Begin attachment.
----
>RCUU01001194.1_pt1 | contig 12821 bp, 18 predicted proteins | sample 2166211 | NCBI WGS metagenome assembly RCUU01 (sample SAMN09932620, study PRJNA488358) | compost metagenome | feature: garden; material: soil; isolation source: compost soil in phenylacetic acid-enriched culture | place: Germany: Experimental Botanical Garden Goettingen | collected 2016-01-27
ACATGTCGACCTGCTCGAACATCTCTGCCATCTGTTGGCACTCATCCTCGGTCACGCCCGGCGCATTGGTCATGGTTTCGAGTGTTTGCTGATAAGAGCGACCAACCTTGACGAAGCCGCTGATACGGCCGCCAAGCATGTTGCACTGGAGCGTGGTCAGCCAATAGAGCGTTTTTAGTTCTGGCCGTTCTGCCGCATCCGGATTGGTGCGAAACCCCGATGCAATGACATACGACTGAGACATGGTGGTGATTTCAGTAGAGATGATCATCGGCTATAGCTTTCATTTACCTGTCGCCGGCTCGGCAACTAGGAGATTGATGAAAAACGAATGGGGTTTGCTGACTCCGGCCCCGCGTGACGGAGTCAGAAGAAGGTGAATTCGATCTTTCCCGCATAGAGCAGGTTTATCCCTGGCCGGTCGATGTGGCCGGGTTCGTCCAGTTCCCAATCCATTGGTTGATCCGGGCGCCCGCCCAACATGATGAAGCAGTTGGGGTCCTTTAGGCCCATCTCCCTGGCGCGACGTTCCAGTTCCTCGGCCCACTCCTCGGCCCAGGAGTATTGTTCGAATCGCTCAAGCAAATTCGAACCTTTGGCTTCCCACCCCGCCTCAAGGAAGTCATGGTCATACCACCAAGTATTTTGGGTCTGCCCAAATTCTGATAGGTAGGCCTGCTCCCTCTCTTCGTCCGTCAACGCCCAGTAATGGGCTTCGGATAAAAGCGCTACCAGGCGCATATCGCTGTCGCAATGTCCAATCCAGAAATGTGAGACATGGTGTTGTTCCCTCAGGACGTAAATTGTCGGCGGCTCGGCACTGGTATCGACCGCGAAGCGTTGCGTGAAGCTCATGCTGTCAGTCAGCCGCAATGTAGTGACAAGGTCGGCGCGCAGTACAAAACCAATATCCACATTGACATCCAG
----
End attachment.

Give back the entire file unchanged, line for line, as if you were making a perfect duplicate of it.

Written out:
>RCUU01001194.1_pt1 | contig 12821 bp, 18 predicted proteins | sample 2166211 | NCBI WGS metagenome assembly RCUU01 (sample SAMN09932620, study PRJNA488358) | compost metagenome | feature: garden; material: soil; isolation source: compost soil in phenylacetic acid-enriched culture | place: Germany: Experimental Botanical Garden Goettingen | collected 2016-01-27
ACATGTCGACCTGCTCGAACATCTCTGCCATCTGTTGGCACTCATCCTCGGTCACGCCCGGCGCATTGGTCATGGTTTCGAGTGTTTGCTGATAAGAGCGACCAACCTTGACGAAGCCGCTGATACGGCCGCCAAGCATGTTGCACTGGAGCGTGGTCAGCCAATAGAGCGTTTTTAGTTCTGGCCGTTCTGCCGCATCCGGATTGGTGCGAAACCCCGATGCAATGACATACGACTGAGACATGGTGGTGATTTCAGTAGAGATGATCATCGGCTATAGCTTTCATTTACCTGTCGCCGGCTCGGCAACTAGGAGATTGATGAAAAACGAATGGGGTTTGCTGACTCCGGCCCCGCGTGACGGAGTCAGAAGAAGGTGAATTCGATCTTTCCCGCATAGAGCAGGTTTATCCCTGGCCGGTCGATGTGGCCGGGTTCGTCCAGTTCCCAATCCATTGGTTGATCCGGGCGCCCGCCCAACATGATGAAGCAGTTGGGGTCCTTTAGGCCCATCTCCCTGGCGCGACGTTCCAGTTCCTCGGCCCACTCCTCGGCCCAGGAGTATTGTTCGAATCGCTCAAGCAAATTCGAACCTTTGGCTTCCCACCCCGCCTCAAGGAAGTCATGGTCATACCACCAAGTATTTTGGGTCTGCCCAAATTCTGATAGGTAGGCCTGCTCCCTCTCTTCGTCCGTCAACGCCCAGTAATGGGCTTCGGATAAAAGCGCTACCAGGCGCATATCGCTGTCGCAATGTCCAATCCAGAAATGTGAGACATGGTGTTGTTCCCTCAGGACGTAAATTGTCGGCGGCTCGGCACTGGTATCGACCGCGAAGCGTTGCGTGAAGCTCATGCTGTCAGTCAGCCGCAATGTAGTGACAAGGTCGGCGCGCAGTACAAAACCAATATCCACATTGACATCCAG